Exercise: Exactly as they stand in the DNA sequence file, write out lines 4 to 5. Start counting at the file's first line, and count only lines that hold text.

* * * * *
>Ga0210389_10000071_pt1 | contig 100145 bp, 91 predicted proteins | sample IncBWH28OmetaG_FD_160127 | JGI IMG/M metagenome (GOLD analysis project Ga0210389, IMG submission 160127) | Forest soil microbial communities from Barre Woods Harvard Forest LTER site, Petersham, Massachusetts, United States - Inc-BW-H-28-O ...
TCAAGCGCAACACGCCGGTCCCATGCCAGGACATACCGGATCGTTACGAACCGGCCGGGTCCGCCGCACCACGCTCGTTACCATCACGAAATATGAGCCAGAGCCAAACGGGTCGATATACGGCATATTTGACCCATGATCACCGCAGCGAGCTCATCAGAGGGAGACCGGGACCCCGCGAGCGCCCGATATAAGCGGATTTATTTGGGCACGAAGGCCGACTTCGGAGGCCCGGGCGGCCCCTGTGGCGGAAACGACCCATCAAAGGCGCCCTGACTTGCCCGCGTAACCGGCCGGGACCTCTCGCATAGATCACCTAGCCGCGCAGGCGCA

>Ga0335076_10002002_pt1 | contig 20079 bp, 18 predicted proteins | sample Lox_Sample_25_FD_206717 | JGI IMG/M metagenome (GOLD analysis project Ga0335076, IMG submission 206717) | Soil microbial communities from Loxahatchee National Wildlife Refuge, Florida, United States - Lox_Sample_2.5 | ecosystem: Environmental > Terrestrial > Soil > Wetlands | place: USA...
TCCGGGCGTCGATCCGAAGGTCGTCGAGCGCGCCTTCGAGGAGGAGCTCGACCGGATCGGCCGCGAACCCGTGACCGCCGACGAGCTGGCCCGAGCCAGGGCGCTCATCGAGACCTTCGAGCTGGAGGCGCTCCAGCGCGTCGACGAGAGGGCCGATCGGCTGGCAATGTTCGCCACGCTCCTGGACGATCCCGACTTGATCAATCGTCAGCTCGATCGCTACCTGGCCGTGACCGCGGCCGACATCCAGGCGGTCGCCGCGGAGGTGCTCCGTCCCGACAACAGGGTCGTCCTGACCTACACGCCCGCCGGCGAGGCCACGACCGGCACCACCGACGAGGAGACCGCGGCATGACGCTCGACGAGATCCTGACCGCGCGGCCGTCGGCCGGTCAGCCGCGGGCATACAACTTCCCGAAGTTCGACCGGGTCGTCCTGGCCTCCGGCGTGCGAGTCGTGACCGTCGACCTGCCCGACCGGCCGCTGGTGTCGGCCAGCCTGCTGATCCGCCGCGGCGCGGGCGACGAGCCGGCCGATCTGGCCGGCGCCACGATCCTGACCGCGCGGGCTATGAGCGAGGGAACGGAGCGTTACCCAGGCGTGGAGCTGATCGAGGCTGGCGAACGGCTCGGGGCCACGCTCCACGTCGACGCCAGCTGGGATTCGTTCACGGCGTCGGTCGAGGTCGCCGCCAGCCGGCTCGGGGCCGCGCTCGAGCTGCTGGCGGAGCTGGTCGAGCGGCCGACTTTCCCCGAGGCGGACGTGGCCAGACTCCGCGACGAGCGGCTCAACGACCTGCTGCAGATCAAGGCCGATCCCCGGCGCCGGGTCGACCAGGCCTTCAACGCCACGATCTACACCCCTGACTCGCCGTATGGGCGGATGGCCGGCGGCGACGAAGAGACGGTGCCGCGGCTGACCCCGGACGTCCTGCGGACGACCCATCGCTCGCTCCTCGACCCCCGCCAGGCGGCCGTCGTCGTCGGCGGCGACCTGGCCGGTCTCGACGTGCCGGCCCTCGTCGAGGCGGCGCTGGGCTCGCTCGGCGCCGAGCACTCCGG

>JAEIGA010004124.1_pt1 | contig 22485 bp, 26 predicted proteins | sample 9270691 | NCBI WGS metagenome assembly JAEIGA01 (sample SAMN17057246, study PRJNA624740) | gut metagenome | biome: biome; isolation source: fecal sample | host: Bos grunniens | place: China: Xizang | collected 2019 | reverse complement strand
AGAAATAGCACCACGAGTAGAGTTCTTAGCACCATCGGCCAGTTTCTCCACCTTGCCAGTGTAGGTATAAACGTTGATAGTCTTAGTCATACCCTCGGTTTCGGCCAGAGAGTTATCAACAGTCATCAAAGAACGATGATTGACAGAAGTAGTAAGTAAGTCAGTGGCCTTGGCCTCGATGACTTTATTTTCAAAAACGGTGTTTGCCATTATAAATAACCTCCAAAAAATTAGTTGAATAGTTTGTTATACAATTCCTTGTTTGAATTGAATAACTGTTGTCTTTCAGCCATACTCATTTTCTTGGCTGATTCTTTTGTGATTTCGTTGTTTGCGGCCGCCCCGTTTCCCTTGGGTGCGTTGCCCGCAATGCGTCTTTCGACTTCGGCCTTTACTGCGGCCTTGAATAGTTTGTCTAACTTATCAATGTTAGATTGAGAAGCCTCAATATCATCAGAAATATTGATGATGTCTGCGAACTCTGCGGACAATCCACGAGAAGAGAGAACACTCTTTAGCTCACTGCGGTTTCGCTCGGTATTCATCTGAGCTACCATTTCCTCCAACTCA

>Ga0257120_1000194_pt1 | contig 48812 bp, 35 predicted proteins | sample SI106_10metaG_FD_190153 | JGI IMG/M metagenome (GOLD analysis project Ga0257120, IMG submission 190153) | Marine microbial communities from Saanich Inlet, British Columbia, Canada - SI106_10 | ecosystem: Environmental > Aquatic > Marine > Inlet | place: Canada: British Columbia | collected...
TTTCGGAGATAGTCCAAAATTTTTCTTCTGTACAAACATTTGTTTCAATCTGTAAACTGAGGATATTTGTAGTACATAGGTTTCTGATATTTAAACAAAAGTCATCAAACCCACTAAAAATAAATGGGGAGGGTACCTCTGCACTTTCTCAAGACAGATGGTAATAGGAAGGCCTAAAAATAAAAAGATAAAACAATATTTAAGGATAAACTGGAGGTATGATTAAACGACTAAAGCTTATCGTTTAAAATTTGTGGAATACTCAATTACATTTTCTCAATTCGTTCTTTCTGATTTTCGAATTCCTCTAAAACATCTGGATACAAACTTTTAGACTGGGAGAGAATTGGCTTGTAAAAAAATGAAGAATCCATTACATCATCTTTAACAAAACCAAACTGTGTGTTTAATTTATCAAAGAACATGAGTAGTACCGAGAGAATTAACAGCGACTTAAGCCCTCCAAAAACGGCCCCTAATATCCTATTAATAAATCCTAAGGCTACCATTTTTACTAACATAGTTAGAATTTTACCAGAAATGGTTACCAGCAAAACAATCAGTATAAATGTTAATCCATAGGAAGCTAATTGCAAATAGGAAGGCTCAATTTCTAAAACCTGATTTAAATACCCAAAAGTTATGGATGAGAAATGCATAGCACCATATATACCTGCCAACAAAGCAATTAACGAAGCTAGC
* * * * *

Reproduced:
TCCGGGCGTCGATCCGAAGGTCGTCGAGCGCGCCTTCGAGGAGGAGCTCGACCGGATCGGCCGCGAACCCGTGACCGCCGACGAGCTGGCCCGAGCCAGGGCGCTCATCGAGACCTTCGAGCTGGAGGCGCTCCAGCGCGTCGACGAGAGGGCCGATCGGCTGGCAATGTTCGCCACGCTCCTGGACGATCCCGACTTGATCAATCGTCAGCTCGATCGCTACCTGGCCGTGACCGCGGCCGACATCCAGGCGGTCGCCGCGGAGGTGCTCCGTCCCGACAACAGGGTCGTCCTGACCTACACGCCCGCCGGCGAGGCCACGACCGGCACCACCGACGAGGAGACCGCGGCATGACGCTCGACGAGATCCTGACCGCGCGGCCGTCGGCCGGTCAGCCGCGGGCATACAACTTCCCGAAGTTCGACCGGGTCGTCCTGGCCTCCGGCGTGCGAGTCGTGACCGTCGACCTGCCCGACCGGCCGCTGGTGTCGGCCAGCCTGCTGATCCGCCGCGGCGCGGGCGACGAGCCGGCCGATCTGGCCGGCGCCACGATCCTGACCGCGCGGGCTATGAGCGAGGGAACGGAGCGTTACCCAGGCGTGGAGCTGATCGAGGCTGGCGAACGGCTCGGGGCCACGCTCCACGTCGACGCCAGCTGGGATTCGTTCACGGCGTCGGTCGAGGTCGCCGCCAGCCGGCTCGGGGCCGCGCTCGAGCTGCTGGCGGAGCTGGTCGAGCGGCCGACTTTCCCCGAGGCGGACGTGGCCAGACTCCGCGACGAGCGGCTCAACGACCTGCTGCAGATCAAGGCCGATCCCCGGCGCCGGGTCGACCAGGCCTTCAACGCCACGATCTACACCCCTGACTCGCCGTATGGGCGGATGGCCGGCGGCGACGAAGAGACGGTGCCGCGGCTGACCCCGGACGTCCTGCGGACGACCCATCGCTCGCTCCTCGACCCCCGCCAGGCGGCCGTCGTCGTCGGCGGCGACCTGGCCGGTCTCGACGTGCCGGCCCTCGTCGAGGCGGCGCTGGGCTCGCTCGGCGCCGAGCACTCCGG

>JAEIGA010004124.1_pt1 | contig 22485 bp, 26 predicted proteins | sample 9270691 | NCBI WGS metagenome assembly JAEIGA01 (sample SAMN17057246, study PRJNA624740) | gut metagenome | biome: biome; isolation source: fecal sample | host: Bos grunniens | place: China: Xizang | collected 2019 | reverse complement strand